The Commonwealth Can and Must Deliver the Global Goals
The world’s most vulnerable are counting on us.
You probably didn’t know, but today is Commonwealth Day. HAPPY COMMONWEALTH DAY!
For those that don’t know too much about The Commonwealth, it’s a network of countries that represents 2.2 billion people across 52 nations. With roots back to British Colonialism, the Commonwealth is now a voluntary network of countries that look to promote democracy, rule of law, human rights, good governance and social and economic development. And with 60% of its population under 30, now more than ever, it can be a relevant and unstoppable movement in delivering global, social progress.
Every two years, the Chairship of the Commonwealth changes from member to member, with the UK due to take over from Malta in 2018. The Maltese Prime Minister, Joseph Muscat, has used the last two years as Chair to, among other things, champion the eradication of polio. The disease that once ravaged the whole world has been reduced to just a handful of cases this year. If it were not for the leadership of the Commonwealth, eradication would still be but a dream.
The UK is already a leader in economic and sustainable development. Being the only G7 country to give at least 0.7% of its gross national income to international aid and development, it is transforming lives around the world everyday. Their Chairship of the Commonwealth is a critical moment for the world’s poorest and offers a unique opportunity to help implement and deliver the Global Goals, as mentioned by Baroness Anelay, UK Minister of State for the Commonwealth, below.
There is much still to be done. Despite incredible progress, diseases like polio and malaria still wreak havoc across the Commonwealth, and indeed, the world. The collective power of the Commonwealth means that we can make tangible plans to curb these debilitating, and in some cases deadly, diseases.
By the same token, the only way we will end extreme poverty in all forms is by prioritizing the rights and needs of girls and women across the world. For too long, the efforts to ensure gender equality have fallen short, even among the Commonwealth nations. To this day, all Commonwealth member countries have at least one law on the books that discriminates against girls and women, simply because of their gender.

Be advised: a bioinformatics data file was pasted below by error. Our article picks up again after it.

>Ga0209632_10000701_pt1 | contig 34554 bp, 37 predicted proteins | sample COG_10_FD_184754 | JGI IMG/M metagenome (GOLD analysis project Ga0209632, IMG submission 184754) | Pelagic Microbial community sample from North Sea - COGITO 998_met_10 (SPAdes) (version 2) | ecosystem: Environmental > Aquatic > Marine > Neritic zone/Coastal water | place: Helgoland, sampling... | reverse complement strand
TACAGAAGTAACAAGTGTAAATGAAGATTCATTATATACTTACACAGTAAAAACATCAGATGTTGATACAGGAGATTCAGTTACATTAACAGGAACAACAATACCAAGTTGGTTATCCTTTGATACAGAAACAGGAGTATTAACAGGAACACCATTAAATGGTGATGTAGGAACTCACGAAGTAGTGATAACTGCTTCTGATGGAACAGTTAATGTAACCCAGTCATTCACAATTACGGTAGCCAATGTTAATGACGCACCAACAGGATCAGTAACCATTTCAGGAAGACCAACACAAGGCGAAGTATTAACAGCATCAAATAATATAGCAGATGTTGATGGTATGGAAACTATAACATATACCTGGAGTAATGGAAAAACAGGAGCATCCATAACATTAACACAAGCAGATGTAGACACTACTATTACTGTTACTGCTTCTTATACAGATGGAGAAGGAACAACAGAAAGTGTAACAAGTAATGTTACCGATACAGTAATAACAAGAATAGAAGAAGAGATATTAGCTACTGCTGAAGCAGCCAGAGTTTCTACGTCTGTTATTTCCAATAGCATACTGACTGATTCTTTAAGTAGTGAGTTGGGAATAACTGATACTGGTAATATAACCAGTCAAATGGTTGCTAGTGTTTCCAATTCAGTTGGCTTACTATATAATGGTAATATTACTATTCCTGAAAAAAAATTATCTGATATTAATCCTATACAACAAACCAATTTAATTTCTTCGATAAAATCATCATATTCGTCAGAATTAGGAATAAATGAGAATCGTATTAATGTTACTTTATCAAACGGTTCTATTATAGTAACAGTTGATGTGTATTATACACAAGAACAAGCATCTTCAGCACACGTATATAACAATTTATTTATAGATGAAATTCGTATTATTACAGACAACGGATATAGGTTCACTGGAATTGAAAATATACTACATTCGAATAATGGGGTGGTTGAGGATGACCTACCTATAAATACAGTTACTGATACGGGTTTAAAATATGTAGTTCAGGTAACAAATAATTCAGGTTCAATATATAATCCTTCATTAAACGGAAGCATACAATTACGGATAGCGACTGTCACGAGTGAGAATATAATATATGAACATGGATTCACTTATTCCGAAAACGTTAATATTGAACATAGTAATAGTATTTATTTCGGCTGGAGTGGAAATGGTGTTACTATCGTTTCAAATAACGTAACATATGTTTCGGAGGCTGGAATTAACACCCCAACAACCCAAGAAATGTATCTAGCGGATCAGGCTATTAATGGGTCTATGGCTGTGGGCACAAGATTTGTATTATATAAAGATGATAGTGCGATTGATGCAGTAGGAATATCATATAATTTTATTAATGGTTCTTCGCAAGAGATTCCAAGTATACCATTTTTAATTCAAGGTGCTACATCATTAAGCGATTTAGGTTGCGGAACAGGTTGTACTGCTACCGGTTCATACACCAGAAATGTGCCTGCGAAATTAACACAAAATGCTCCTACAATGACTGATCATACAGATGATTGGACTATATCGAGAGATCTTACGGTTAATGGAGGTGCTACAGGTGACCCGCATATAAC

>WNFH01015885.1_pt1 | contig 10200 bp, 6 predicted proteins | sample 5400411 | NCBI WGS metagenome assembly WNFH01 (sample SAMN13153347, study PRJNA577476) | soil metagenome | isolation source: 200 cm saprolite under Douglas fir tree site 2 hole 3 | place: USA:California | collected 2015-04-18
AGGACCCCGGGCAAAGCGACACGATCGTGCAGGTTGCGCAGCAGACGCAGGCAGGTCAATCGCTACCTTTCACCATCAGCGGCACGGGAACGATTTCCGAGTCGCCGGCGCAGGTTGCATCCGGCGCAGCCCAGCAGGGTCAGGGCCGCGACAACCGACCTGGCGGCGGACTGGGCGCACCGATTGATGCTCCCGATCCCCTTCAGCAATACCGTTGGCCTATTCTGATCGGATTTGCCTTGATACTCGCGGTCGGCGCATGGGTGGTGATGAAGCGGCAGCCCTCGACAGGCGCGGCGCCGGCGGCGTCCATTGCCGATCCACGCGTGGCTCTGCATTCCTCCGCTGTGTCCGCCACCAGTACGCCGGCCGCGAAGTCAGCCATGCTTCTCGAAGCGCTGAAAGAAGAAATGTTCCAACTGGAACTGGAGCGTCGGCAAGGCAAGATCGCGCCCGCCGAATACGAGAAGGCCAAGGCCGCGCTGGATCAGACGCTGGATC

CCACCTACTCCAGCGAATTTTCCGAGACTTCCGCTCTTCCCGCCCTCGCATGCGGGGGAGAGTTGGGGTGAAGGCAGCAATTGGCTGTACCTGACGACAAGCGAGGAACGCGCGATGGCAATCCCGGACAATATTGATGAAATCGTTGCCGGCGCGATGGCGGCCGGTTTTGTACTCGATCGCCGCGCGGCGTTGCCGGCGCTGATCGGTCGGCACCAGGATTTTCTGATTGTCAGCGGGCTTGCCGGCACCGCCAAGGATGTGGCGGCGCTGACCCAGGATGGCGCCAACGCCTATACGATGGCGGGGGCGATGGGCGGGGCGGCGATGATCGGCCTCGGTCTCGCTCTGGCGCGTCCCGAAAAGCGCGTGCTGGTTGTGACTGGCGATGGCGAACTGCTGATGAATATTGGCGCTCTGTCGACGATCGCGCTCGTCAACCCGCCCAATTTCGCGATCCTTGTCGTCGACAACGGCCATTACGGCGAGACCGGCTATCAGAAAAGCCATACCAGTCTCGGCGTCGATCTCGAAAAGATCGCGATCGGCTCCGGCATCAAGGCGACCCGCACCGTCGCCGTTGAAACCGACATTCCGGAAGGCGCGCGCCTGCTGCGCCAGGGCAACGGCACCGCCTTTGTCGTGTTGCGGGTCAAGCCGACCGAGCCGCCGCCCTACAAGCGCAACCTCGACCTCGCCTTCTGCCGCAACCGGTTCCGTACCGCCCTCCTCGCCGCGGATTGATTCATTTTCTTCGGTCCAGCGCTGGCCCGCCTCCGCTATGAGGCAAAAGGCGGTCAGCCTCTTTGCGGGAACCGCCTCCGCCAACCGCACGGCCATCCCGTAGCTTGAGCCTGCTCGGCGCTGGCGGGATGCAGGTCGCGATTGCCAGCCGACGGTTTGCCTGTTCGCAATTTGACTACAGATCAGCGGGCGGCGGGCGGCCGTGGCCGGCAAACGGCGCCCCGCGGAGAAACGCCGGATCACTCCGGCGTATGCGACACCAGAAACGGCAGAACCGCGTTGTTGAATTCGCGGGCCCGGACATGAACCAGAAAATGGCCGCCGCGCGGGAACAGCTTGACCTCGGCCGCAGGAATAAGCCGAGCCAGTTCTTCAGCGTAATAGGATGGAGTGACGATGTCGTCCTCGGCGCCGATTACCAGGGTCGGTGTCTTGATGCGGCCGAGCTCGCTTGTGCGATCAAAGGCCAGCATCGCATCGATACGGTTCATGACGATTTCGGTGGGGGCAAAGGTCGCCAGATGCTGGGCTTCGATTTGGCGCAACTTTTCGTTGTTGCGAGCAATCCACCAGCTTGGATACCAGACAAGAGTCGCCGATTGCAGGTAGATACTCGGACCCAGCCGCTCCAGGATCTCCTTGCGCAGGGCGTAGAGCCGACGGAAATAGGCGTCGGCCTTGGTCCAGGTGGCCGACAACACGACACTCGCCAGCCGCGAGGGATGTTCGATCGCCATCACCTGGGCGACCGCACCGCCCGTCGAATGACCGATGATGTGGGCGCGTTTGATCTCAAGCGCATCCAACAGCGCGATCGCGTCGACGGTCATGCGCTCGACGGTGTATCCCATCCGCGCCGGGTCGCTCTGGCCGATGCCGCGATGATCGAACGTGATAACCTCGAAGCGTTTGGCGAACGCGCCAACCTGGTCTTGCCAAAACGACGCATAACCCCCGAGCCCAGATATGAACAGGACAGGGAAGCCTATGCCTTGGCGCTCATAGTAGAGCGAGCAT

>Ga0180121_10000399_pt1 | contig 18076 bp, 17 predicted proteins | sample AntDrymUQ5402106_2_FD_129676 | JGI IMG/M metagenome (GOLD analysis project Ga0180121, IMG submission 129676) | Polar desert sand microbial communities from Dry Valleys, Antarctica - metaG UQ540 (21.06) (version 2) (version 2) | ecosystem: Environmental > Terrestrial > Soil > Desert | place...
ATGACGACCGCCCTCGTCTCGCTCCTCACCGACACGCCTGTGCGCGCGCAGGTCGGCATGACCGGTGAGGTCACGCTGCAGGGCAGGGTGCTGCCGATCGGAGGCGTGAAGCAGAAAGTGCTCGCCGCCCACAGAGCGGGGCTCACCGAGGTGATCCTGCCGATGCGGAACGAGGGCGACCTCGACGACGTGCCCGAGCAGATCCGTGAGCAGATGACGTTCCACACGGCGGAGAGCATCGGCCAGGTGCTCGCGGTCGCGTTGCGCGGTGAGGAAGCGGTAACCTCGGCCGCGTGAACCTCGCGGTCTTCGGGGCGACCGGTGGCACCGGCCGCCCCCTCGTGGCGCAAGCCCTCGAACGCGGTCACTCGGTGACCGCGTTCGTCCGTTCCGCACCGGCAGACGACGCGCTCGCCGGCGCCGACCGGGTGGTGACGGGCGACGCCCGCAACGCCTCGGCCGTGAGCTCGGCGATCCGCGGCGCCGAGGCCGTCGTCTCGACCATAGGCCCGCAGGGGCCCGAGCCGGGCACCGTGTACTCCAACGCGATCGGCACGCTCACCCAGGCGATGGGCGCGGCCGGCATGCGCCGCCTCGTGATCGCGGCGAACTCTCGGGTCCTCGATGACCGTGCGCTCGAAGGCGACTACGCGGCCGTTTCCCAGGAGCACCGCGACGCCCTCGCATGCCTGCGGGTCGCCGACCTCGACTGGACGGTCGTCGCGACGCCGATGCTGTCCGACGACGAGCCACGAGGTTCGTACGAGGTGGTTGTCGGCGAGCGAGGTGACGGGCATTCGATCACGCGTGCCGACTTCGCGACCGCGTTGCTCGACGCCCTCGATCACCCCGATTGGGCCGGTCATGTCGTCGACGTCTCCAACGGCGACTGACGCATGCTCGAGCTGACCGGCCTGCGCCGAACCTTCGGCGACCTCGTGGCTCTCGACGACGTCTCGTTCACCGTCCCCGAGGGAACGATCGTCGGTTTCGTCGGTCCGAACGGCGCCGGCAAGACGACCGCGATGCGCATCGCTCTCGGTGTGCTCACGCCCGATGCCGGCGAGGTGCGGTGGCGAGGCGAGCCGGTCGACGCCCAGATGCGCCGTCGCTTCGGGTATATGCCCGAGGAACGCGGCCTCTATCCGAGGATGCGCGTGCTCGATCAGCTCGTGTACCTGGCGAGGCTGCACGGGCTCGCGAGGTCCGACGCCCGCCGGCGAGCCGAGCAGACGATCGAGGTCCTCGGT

At least 6 Commonwealth countries do not have legislation on domestic violence, while 15 Commonwealth countries still have exemptions that permit marital rape ensuring men only face criminal charges for raping their wives in very limited circumstances. Other barriers women face include laws and practices affecting their right to work, financial inclusion, inheriting property and protection from harmful practices like child marriage. The Commonwealth can be a force for good in this world provided they first get their own house in order.
Since world leaders agreed on the Global Goals for Sustainable Development two years ago, the world finally has a roadmap to the end of extreme poverty. But since that historical meeting the implementation of these Goals has been lacklustre, action plans have become stagnant and the momentum that surrounded the meeting has somewhat subsided. Now is the time to act.
Whatever your gender, and wherever you were born, you deserve a fair chance to live a healthy life of opportunity. The lives of women and girls, and children vulnerable to the devastation of polio and malaria cannot be forgotten. We stand with Baroness Anelay when she says, “Let’s prepare ourselves to tackle some of the world’s great challenges. Together we can bring about gender equality, we can create a world free of polio, malaria and other preventable diseases.”
Kendrick Lamar Just Won a Pulitzer Prize for ‘Damn’
It was praised for “affecting vignettes capturing the complexity of modern African-American life." Read More
15 Ways You Can Help Syrian Refugees NOW
There are many ways to help. Read More
The 7 biggest challenges facing refugees and immigrants in the US
Moving nations comes with some big challenges. Read More